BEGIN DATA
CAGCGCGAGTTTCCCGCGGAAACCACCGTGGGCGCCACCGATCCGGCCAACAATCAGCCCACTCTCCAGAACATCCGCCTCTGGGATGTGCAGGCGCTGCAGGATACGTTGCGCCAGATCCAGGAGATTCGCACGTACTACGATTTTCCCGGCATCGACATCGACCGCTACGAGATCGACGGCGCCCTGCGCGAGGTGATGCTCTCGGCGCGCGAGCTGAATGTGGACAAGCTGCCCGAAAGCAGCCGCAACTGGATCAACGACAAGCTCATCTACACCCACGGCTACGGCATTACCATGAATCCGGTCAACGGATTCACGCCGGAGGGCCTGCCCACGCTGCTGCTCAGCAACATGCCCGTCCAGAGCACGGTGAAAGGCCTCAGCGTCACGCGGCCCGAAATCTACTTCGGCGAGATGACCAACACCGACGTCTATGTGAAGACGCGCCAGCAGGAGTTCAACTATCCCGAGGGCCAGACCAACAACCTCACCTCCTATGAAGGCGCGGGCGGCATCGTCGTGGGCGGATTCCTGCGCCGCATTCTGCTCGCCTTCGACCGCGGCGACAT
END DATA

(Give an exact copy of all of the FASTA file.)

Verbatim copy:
CAGCGCGAGTTTCCCGCGGAAACCACCGTGGGCGCCACCGATCCGGCCAACAATCAGCCCACTCTCCAGAACATCCGCCTCTGGGATGTGCAGGCGCTGCAGGATACGTTGCGCCAGATCCAGGAGATTCGCACGTACTACGATTTTCCCGGCATCGACATCGACCGCTACGAGATCGACGGCGCCCTGCGCGAGGTGATGCTCTCGGCGCGCGAGCTGAATGTGGACAAGCTGCCCGAAAGCAGCCGCAACTGGATCAACGACAAGCTCATCTACACCCACGGCTACGGCATTACCATGAATCCGGTCAACGGATTCACGCCGGAGGGCCTGCCCACGCTGCTGCTCAGCAACATGCCCGTCCAGAGCACGGTGAAAGGCCTCAGCGTCACGCGGCCCGAAATCTACTTCGGCGAGATGACCAACACCGACGTCTATGTGAAGACGCGCCAGCAGGAGTTCAACTATCCCGAGGGCCAGACCAACAACCTCACCTCCTATGAAGGCGCGGGCGGCATCGTCGTGGGCGGATTCCTGCGCCGCATTCTGCTCGCCTTCGACCGCGGCGACAT